Tuesday, January 16, 2018

Fanboys Are Crazy

What is a "fanboy?" A fanboy is usually a male fan of ___________ who becomes obsessed and acts overexcited, overly-passionate, and over-protective of whatever they are obsessing over.

Many people associate "fanboy" with the gaming world. But these days, it seems fanboys have taken over just about everything.

And fanboys are no longer just "boys" anymore. Just think back to when the Twilight series came out and all the girls (and their mothers) were literally FREAKING out over the books and movies.

Most recently, I've been hearing from all the Star Wars fanboys who are having aneurisms over The Last Jedi. It's one thing to not like a movie, or even hate it enough to say they are quitting the franchise or boycotting anything Disney. They feel betrayed by the director and by Disney for not portraying their favorite characters in ways that they expected or demanded.

Why are people so obsessed with stuff lately? Whether they have to buy the latest and greatest Apple product, or if everything they wear has to be Nike...fanboy-ism is all around us.

Big companies know how psychology works, and they market their products in such a way to strike a nerve and make us want to buy them. Then they work hard to make customers loyal customers. For many of us, it stops there. But to a certain percentage of these loyal customers, they take brand loyalty to a whole new level.

Psychologists believe that fanboy-level obsession stems from the social identity phenomenon. The social identity theory is essentially how your idea of who you are is derived from the group you connect with. Christians, athletes, Liberals, Californians, Vegans, Dallas Cowboy Fans....it doesn't matter what the group is. People tend to extend preferential treatment to those in their group and develop an "us vs them" mentality if competition is involved (i.e. Apple vs Android).

We live in a world that wants us to pick a side. We also now live in a world that expects us to defend whatever side you pick with extreme rigor. Everything seems so extreme these days, doesn't it? Fanboys place their identities with "their side" to the point where any criticism they receive is either flatly discounted, denied, argued against, and then redirected right back at the critic. Fans of opposing teams will fight in the stands. Opposing political parties will beat each other up in the streets. Longtime friend with opposing views will un-friend each other on Facebook.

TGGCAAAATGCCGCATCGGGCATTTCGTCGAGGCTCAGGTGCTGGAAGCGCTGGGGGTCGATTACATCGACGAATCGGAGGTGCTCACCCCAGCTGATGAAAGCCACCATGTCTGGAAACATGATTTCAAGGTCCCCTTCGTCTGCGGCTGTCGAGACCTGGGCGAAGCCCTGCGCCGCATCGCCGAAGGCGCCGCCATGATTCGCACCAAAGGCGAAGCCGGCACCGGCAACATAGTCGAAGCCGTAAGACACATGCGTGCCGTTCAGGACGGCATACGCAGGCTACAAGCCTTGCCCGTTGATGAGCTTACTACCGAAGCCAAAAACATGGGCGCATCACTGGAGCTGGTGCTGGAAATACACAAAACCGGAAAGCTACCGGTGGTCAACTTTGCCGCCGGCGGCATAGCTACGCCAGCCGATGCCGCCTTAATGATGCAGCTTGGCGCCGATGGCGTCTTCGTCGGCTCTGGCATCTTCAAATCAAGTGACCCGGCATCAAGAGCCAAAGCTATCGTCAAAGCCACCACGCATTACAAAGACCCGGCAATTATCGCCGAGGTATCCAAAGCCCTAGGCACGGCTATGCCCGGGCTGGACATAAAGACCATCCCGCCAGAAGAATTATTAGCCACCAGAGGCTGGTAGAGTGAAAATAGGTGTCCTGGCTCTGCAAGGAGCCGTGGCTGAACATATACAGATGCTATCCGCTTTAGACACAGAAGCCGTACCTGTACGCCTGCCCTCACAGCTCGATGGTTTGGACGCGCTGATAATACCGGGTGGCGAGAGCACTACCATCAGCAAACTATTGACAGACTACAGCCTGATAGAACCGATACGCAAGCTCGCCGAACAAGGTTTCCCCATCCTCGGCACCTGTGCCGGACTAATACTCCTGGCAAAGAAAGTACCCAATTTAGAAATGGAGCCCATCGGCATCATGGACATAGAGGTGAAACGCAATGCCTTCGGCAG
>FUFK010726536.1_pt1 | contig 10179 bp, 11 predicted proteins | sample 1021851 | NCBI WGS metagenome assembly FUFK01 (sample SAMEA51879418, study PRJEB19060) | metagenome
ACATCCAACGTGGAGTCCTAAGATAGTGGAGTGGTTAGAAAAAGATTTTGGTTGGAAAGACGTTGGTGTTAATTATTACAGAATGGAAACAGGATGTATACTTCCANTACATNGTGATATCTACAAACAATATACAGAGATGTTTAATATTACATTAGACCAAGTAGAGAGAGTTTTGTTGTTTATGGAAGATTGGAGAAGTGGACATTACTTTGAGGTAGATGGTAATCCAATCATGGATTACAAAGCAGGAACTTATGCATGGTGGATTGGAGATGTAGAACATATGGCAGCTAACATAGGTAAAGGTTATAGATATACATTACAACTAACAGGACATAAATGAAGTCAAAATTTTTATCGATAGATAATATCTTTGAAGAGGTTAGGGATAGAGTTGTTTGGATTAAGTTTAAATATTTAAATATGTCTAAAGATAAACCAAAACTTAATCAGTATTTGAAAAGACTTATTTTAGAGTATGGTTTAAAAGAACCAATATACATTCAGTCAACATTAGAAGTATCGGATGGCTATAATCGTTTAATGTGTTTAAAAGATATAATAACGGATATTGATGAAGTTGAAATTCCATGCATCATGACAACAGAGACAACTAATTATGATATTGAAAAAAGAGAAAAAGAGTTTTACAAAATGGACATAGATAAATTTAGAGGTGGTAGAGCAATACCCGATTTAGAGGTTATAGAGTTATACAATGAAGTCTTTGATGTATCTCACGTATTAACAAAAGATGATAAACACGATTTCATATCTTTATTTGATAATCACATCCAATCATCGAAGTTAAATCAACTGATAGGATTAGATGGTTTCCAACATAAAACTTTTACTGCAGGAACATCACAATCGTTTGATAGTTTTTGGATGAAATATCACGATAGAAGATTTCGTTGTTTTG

It's the job of marketers, brand managers, and campaigners to persuade and entice people to join "their side," and they have been amazingly good at it. Then again, our desire to belong and be a part of an exclusive community makes us easy targets.

We are living in the Age of Fanboys.

God help us.

25 comments:

Alex J. Cavanaugh said...

Well said, Jay! You echo part of what I said in my post this week about extreme haters and when something isn't exactly how they want it. (Like The Last Jedi.) People are taking extreme sides and it's all or nothing.
I'm a fan of the band Rush but I'm not going to have a meltdown just because they've decided they will never tour again. Going to Rush concerts does not define my life.

Pat Dilloway said...

The Internet certainly helps foster tribalism. It's been that way since the age of Usenet newsgroups and the like, separating people into factions. Though I usually end up clashing with the tribe. lol

I'm not going to boycott Star Wars or Disney or anything but it's the most annoyed I've been for paying for a movie in the theater since I watched Transformers Revenge of the Fallen.

Pat Hatt said...

lmao yep, rather pathetic as can be when you really think about it. Like their like is going to end. A cult without actually calling it a cult for some things.

Elizabeth Seckman said...

I've wondered about this. Part of me wonders if, as a society, we aren't replacing spirituality with sports teams, movies, etc. I began to wonder that when a friend of mine flipped out over the changes in an X Men movie . She defended the integrity of the characters to act thus and so like a true believer would defend religious doctrine.

Or maybe we've always been this obsessive about things and social media just gives people a platform to vent.

L. Diane Wolfe said...

I think Elizabeth is right on both counts. We are just more connected and see it more. We should defend our moral principles but stuff is just stuff and in the end that doesn't really matter.

Michael Offutt, Phantom Reader said...

Eh. I've been around people who are never excited about anything. Low motivation...uncaring...apathy. I'll take excited fan gushing over that any day. I know that I make a conscious choice to be excited about things, i.e., movies, books, events, etc. You can either engage with life and things happening around you or you can completely disengage with it. I think the difference between being a fan and tribalism is that, with tribalism, it takes an additional step by saying, "What you believe is wrong, and my happiness in life depends on you toeing the line...specifically...my line...by force if necessary."

Maurice Mitchell said...

Marketing is all about putting people in buckets and then presupposing things about them. As long as its profitable to homogenize people it’ll get worse.

Susan Gourley/Kelley said...

You're so right, Jay. I love the TV show The 100 but the crazy fans for it have attacked the writers and actors, chasing them off social media. It's weird and disturbed. Don't they have real lives?

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